We hope to develop a sophisticated mathematical model that could be used to predict the next outbreak of MERS or other coronaviruses,” said Principal Investigator Amira Roess.
Milken Institute School of Public Health Receives $2.5 Million Grant to Study the Virus that Causes Deadly Middle East Respiratory Syndrome
WASHINGTON, DC (Dec. 5, 2018)—The Milken Institute School of Public Health (Milken Institute SPH) at the George Washington University (GW) today announced receiving a grant of $2.5 million to study the natural ecology of the virus that causes MERS (Middle East Respiratory Syndrome) – including the social, behavioral and economic factors that could set the stage for the next big outbreak of this illness.
MERS is a severe respiratory illness that first surfaced in Saudi Arabia in 2012. The virus that causes MERS spreads through the air or through close contact with an infected person or animal. Health officials now know MERS kills about four out of ten people who develop illness—thus making it potentially very deadly. And since 2012 the virus has surfaced in over 20 countries, including in the United States.
Yet despite the global public health threat posed by MERS much about the disease and the virus remains a mystery.
Amira Roess, PhD, MPH, the principal investigator of the project and an assistant professor of global health at Milken Institute SPH, will be leading an international, multi-disciplinary team to find out more about the disease itself, the animals that carry the virus and a variety of complex factors that may help trigger the deadly spread of MERS.
“Ultimately, we hope to develop a sophisticated mathematical model that could be used to predict the next outbreak of MERS or other coronaviruses,” said Roess. “Such a model might also be used to help identify and stop an emerging outbreak in its tracks.”
In order to study this virus and disease, Roess first had to assemble a team with the necessary cross-disciplinary skills. The project brings together epidemiologists, veterinarians, wildlife biologists, anthropologists and others, not just from GW, but from six institutions all over the world.
The team knew that previous research had suggested that camels in the Gulf and East Africa carry the coronavirus that causes MERS.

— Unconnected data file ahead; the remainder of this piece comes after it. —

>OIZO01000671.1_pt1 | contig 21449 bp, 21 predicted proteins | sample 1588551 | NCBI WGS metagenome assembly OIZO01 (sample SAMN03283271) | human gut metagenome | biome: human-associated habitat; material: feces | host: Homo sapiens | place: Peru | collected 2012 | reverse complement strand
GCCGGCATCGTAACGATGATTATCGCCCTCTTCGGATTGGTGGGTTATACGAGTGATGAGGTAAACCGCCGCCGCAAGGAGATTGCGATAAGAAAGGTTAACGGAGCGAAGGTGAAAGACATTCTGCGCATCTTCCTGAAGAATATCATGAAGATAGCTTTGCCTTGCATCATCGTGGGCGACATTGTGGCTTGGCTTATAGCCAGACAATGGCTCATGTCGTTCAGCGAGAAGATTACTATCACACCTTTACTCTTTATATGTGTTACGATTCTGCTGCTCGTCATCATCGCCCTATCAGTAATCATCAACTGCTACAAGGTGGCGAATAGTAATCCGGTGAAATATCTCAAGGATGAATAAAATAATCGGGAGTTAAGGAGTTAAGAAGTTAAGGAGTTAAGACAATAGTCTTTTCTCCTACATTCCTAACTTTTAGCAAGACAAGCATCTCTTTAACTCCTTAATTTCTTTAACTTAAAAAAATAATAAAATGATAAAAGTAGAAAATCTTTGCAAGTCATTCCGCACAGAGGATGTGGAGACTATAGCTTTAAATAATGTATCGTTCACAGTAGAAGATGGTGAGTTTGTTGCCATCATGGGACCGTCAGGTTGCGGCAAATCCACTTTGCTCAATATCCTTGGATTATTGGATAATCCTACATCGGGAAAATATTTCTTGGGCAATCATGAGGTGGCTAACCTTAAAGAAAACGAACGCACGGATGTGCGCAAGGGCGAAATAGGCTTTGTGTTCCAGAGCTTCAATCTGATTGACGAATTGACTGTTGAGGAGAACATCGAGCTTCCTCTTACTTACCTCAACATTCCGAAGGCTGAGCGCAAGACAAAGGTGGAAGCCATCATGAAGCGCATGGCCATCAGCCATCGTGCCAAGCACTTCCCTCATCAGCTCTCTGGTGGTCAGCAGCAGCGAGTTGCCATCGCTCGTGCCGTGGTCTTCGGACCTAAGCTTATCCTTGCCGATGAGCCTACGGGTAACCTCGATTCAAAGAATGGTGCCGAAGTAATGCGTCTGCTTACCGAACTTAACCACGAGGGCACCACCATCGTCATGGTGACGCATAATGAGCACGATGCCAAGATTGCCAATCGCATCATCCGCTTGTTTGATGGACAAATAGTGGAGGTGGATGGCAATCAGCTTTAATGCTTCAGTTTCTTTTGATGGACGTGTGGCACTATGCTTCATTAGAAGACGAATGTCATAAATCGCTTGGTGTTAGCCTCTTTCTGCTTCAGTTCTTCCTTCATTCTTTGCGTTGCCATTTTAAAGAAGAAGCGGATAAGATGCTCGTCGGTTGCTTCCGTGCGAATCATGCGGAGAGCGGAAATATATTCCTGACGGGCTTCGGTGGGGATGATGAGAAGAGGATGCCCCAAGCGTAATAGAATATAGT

To find out more about the virus and the transmission of the disease, Roess and her team plan to conduct a longitudinal study in Ethiopia, a country in the Horn of Africa, where camels are bred, traded and used to produce milk and other products.
The team hopes to study camels and other types of wildlife in the area in order to zero in on the virus. In addition, they aim to pinpoint the kinds of behavior or interactions between humans and animals that can increase the risk of the illness breaking out and starting to spread.
The spillover of a highly pathogenic virus from animals to a human population is also known to be affected by variables in the climate, such as rainfall and temperature. So Roess and her colleagues will also collect and analyze environmental factors that might create ideal conditions for MERS.
Researchers know that there are many similarities between MERS outbreaks and those of Severe Acute Respiratory Syndrome or SARS and even Ebola. Yet the complicated interactions between humans and the animals that spread such disease, as well as many other factors, have never been incorporated into a model that could be used to predict—and stave off--the next big outbreak.
“This is the first study to integrate social, cultural, behavioral, biologic and climatic factors of zoonotic disease emergence and transmission at this scale,” she said. “Ideally, this model could be used to study other livestock or zoonotic diseases that are poorly understood and in the end could lead to interventions that might save lives.”
The National Science Foundation funded the four-year study.